Anyone who has ever suffered from heartburn or acid reflux knows all too well the discomfort and burning sensation in their chest after eating too much or the wrong kinds of foods.
Following a heartburn diet -- one that typically eliminates alcohol, caffeine, and spicy foods -- is usually the first line of defense. Not smoking, sleeping with an extra pillow, medications, loose fitting clothes, and not overeating are other measures that can reduce symptoms.
Gastroesophageal reflux disease (GERD) can be thought of as chronic symptoms of heartburn. The term refers to the frequent backing up (reflux) of stomach contents (food, acid, and/or bile) into the esophagus -- the tube that connects the throat to the stomach. GERD also refers to the array of medical complications, some serious, that can arise from this reflux.
Though it causes discomfort, occasional heartburn is not harmful. About 20% of adults in the U.S. experience GERD symptoms such as heartburn...
Studies have shown that adults (both men and women) who gain a few extra pounds can increase their risk of heartburn – but losing weight can spell relief.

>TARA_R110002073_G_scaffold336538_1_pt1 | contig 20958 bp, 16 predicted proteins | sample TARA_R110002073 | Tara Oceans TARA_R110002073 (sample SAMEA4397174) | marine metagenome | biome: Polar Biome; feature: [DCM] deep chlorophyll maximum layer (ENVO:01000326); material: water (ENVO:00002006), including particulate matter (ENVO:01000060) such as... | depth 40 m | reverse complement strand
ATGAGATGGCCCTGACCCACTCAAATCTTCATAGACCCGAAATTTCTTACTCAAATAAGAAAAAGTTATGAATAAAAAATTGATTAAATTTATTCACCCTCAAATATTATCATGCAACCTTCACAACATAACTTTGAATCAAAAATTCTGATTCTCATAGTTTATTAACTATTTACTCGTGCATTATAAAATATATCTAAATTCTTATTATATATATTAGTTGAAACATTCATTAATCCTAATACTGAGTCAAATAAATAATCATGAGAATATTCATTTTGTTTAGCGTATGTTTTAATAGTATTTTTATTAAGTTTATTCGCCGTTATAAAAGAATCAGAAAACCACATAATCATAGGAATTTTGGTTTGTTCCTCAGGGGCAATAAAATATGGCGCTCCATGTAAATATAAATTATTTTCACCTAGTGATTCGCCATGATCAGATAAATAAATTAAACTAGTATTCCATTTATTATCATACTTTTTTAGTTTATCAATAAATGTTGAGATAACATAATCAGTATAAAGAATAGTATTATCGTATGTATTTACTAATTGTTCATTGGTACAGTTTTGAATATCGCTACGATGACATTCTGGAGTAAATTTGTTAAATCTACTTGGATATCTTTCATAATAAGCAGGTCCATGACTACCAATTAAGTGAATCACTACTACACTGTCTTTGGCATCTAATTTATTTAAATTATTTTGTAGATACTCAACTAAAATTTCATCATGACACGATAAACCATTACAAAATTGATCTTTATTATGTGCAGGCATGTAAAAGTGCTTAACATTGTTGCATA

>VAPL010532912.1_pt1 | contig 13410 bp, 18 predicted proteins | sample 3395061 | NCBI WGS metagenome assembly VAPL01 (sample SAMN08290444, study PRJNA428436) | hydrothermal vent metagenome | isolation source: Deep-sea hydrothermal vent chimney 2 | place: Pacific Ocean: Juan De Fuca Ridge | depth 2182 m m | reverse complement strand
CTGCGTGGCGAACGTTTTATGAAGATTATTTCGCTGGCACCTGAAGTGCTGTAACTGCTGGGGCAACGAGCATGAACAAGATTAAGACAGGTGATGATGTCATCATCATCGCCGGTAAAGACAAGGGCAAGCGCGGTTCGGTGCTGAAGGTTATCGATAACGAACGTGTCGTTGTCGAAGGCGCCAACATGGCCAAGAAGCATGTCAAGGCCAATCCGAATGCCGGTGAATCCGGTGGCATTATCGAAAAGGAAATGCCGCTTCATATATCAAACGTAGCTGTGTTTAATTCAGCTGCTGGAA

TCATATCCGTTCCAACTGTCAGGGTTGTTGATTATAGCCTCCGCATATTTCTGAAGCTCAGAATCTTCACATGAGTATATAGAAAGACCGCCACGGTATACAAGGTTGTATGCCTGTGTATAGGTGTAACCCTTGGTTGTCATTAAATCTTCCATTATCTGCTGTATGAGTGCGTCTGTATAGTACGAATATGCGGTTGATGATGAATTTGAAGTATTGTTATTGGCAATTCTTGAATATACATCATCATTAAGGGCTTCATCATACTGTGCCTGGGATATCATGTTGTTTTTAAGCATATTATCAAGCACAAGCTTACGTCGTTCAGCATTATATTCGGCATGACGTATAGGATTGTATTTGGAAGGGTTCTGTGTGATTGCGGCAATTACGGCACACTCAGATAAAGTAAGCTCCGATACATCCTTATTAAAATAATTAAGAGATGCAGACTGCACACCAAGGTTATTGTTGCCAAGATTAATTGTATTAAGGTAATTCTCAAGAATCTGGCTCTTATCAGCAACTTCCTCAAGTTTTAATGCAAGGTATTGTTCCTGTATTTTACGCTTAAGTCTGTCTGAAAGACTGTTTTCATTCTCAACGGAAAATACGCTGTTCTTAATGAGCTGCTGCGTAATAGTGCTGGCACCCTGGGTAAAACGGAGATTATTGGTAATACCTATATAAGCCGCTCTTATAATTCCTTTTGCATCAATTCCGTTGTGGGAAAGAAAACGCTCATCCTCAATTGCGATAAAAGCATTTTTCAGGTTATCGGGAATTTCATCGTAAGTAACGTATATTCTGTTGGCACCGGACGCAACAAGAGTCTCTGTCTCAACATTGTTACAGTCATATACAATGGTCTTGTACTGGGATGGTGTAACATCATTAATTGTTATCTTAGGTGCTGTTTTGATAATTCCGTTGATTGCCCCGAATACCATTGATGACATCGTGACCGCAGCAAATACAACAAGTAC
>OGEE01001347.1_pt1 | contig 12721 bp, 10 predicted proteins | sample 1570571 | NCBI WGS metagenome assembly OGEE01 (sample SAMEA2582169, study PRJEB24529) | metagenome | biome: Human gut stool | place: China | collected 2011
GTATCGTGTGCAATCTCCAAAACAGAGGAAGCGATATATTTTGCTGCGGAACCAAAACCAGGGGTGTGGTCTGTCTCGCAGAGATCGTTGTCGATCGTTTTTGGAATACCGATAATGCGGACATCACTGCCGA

How does excess body fat increase the risk of heartburn? The exact mechanism is not well known, but researchers surmise that extra fat around the belly increases the pressure on the stomach, forcing fluid up into the esophagus.
Added pressure impacts the sphincter between the stomach and the esophagus, causing it to relax and allow acidic stomach contents into the esophagus. Extra weight can also impair the body’s ability to empty the stomach quickly. Overeating, even among thin people, can also increase pressure on the stomach and sphincter, as can pregnancy.
Researchers who analyzed 10,000 women in the Nurse’s Health Study found that weight gain of 10 to 20 pounds was associated with a threefold increase in heartburn symptoms. And when overweight people become obese, it further heightens their risk for developing gastroesophageal reflux disease or GERD. Obese people are nearly three times more likely than normal weight people to have heartburn.
But losing weight can reduce a woman’s risk of heartburn by as much as 40%, according to the Nurse’s Health Study.
How to Choose a Weight Loss Plan for Heartburn
Choose a heart-smart diet controlled in calories that you can stick with. A heart-healthy diet is also heartburn healthy.
It doesn’t really matter if the diet is high in fat, high in carbs, or low in protein, according to a study in The New England Journal of Medicine. Researcher Frank Sacks, MD, a professor at the Harvard School of Public Health, found little difference in weight loss when he compared four different diet plans that all varied in nutrient composition.